"We have found a way to build multi-channel predictable revenue streams through a single market segment. The customers are companies who launch satellites (Vector), companies who currently own/operate satellites (Spire), companies building satellites (PlanetIQ), and the government (who does all three). We sell managed services through ATLAS Freedom to satellite owner/operators, satellite builders, and launch providers. We sell what we are calling "Direct Access", instead of hardware sales, to companies like Spire and Planet. Direct Access is the sale of the capabilities afforded by ATLAS Freedom/LINKS. We are creating a new market paradigm where no customer should have to purchase, own, maintain, and depreciate hardware. They purchase capability. That is Satellite Operations as a Service. It's the AWS, Sun/Oracle, Drobox way of doing business."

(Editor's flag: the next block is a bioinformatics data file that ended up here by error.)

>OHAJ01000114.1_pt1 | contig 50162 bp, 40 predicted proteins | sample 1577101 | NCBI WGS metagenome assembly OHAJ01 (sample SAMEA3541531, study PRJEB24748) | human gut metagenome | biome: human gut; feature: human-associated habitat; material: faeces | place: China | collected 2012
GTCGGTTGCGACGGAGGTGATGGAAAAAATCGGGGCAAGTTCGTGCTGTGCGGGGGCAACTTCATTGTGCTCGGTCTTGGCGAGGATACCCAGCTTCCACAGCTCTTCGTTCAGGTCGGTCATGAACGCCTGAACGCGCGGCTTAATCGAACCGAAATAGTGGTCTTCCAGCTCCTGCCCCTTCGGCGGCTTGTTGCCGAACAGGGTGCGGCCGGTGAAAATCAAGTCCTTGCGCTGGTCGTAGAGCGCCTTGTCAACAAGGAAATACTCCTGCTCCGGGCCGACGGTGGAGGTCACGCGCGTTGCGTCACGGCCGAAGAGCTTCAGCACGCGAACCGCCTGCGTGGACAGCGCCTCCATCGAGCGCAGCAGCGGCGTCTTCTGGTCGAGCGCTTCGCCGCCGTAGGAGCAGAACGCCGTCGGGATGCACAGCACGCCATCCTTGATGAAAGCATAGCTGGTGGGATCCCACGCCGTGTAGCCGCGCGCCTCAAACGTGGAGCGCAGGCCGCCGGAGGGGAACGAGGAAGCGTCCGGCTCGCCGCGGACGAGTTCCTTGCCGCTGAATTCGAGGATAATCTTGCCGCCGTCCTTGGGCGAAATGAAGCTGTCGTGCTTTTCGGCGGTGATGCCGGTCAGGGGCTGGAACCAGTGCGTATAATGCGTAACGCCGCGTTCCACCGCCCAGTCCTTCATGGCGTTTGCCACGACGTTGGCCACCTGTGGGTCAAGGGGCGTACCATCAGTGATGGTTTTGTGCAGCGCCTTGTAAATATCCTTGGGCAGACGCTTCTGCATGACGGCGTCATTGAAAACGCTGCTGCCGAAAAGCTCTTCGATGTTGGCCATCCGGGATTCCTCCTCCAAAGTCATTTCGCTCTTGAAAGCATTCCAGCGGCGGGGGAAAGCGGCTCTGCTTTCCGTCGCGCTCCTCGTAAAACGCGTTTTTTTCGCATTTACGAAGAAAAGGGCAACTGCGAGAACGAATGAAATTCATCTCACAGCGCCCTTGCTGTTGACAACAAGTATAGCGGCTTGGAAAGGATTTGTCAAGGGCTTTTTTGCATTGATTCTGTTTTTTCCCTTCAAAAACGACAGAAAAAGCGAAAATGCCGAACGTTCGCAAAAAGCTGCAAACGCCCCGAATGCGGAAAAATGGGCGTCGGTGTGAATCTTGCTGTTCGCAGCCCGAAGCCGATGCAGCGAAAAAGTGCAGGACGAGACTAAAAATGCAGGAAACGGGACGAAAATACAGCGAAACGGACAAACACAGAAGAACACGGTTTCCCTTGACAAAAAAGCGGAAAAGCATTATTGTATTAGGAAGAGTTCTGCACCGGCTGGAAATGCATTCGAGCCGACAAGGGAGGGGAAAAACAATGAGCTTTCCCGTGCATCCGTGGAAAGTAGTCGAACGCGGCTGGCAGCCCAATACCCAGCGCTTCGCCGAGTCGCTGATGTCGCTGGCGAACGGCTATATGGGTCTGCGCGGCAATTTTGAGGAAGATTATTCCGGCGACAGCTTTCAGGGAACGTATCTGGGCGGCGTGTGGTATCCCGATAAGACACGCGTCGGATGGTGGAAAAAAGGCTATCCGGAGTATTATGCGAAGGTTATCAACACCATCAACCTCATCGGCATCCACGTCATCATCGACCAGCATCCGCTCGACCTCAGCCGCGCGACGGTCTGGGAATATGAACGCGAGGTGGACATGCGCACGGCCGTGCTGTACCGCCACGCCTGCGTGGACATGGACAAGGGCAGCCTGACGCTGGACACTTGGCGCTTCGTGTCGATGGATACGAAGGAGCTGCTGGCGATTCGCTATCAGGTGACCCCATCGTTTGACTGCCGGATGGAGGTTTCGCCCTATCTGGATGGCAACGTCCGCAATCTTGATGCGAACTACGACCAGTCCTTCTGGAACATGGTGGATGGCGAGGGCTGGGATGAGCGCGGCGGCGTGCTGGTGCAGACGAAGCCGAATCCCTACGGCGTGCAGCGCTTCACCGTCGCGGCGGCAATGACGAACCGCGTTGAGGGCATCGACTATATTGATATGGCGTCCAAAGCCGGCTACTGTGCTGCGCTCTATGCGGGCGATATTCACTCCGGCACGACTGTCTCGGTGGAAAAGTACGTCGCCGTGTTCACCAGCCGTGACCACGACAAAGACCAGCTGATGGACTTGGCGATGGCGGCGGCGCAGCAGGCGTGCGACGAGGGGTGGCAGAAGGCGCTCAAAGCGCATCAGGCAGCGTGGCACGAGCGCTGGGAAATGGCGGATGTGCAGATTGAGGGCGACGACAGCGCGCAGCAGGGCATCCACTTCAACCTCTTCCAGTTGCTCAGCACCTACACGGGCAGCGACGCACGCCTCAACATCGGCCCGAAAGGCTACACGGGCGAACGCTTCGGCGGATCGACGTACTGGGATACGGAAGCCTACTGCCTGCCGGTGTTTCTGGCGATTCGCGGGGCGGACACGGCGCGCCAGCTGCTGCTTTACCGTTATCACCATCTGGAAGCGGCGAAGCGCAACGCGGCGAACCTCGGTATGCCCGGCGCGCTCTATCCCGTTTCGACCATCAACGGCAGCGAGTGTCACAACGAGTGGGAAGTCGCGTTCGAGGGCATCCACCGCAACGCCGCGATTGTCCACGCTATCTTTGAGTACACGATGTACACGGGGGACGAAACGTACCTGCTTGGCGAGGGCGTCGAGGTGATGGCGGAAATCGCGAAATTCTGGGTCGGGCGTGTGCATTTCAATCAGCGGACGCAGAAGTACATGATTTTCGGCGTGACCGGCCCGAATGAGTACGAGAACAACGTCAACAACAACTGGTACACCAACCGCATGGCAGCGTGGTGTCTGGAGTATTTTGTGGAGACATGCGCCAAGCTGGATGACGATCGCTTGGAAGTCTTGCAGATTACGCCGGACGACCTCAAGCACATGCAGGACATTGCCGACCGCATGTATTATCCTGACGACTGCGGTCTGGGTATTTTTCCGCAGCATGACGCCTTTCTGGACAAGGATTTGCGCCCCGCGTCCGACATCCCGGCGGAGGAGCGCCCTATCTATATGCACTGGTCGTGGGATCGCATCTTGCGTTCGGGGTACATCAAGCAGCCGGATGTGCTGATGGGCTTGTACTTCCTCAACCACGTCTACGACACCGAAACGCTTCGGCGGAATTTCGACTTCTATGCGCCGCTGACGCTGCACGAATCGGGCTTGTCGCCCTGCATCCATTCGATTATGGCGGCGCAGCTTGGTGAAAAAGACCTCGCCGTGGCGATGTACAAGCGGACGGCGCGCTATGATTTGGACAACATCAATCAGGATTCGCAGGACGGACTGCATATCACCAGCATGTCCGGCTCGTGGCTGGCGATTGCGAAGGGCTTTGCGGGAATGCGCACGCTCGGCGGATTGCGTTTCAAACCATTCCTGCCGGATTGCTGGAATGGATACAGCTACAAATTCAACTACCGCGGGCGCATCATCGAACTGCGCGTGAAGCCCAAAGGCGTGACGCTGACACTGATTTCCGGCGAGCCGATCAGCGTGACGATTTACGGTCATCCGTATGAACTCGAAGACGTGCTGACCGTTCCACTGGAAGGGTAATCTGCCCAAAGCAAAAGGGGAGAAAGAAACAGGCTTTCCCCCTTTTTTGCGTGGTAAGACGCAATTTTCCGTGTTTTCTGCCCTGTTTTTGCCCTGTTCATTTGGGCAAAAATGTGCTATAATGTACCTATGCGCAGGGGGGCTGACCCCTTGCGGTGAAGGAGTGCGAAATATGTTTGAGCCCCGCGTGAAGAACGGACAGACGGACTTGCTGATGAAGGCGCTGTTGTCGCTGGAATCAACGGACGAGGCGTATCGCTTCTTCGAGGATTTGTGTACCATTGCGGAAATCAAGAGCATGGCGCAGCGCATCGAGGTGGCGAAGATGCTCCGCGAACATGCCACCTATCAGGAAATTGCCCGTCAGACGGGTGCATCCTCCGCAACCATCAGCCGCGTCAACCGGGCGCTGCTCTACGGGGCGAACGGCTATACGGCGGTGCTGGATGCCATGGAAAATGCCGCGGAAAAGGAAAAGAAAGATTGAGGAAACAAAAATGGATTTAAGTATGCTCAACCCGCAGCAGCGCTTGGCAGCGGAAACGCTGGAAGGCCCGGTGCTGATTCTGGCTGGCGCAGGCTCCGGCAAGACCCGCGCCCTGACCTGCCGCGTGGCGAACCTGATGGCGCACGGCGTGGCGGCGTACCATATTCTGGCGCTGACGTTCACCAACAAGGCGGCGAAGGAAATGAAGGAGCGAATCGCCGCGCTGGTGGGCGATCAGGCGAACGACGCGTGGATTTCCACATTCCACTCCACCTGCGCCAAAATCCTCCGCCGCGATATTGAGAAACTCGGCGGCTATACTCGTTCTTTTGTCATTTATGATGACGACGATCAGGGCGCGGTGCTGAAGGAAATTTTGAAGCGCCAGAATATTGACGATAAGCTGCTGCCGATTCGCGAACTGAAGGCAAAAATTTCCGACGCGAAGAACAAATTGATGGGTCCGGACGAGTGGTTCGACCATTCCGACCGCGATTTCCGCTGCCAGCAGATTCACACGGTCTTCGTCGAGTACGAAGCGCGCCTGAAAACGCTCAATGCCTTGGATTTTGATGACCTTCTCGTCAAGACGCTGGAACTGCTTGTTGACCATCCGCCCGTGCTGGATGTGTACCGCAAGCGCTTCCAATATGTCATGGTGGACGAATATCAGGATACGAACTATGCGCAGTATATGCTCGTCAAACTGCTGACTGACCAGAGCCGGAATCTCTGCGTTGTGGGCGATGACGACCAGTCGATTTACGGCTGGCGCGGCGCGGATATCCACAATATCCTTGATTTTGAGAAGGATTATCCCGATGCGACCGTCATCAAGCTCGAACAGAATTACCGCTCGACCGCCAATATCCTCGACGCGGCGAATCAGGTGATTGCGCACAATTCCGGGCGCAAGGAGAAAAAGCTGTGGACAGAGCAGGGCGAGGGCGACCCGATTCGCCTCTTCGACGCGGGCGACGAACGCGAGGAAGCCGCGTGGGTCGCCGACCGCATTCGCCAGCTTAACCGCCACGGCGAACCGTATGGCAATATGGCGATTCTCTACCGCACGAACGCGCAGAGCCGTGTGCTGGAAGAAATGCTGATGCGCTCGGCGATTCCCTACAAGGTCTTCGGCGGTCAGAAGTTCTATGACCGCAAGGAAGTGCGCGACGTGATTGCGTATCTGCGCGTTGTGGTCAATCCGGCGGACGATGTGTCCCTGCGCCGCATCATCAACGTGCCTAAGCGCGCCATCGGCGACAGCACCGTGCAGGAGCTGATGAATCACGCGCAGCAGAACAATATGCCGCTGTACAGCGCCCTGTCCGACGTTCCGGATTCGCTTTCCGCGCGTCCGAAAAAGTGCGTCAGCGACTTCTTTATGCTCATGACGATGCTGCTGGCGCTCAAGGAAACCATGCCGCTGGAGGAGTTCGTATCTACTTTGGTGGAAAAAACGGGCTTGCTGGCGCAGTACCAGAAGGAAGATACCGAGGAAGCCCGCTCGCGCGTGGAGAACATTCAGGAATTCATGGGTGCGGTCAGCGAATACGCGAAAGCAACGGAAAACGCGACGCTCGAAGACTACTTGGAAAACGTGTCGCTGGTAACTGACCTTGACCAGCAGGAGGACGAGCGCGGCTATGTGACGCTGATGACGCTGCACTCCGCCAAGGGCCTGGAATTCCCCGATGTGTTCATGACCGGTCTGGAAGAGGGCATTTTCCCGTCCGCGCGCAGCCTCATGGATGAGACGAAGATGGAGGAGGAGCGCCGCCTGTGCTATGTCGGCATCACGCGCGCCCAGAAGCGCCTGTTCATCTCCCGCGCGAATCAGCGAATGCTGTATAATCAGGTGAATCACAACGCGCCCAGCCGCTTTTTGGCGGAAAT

Sales & Distribution
Atlas is post-revenue with 4 main lines of revenue
Current and prospective customers include:
- Government – NOAA, NASA, Air Force
- Network Services – BlackSky Global, Space Systems Loral, USEI
- Launch Support – Vector, Rocket Lab, Virgin, Firefly, Aevum
- Hardware Sales – Telespazio, teleport operators and ground equipment vendors
Revenue Generating Services
- Freedom Access Services
- A subscription service that includes both the Atlas Links system and Atlas Freedom interface.
- Service plans vary according to data usage.
- Freedom Direct Access
- Upfront equipment and installation charge for usage of the Atlas Links system. The customerintegrates the Atlas Links system into their own satellite communication operations.
- Annual cost for access
Atlas will use the government’s validation as leverage as it expands into the private sector
- Contract already executed with the National Oceanic and Atmospheric Administration (NOAA) for up to $4m
- Contract award pending with NASA for up to $50m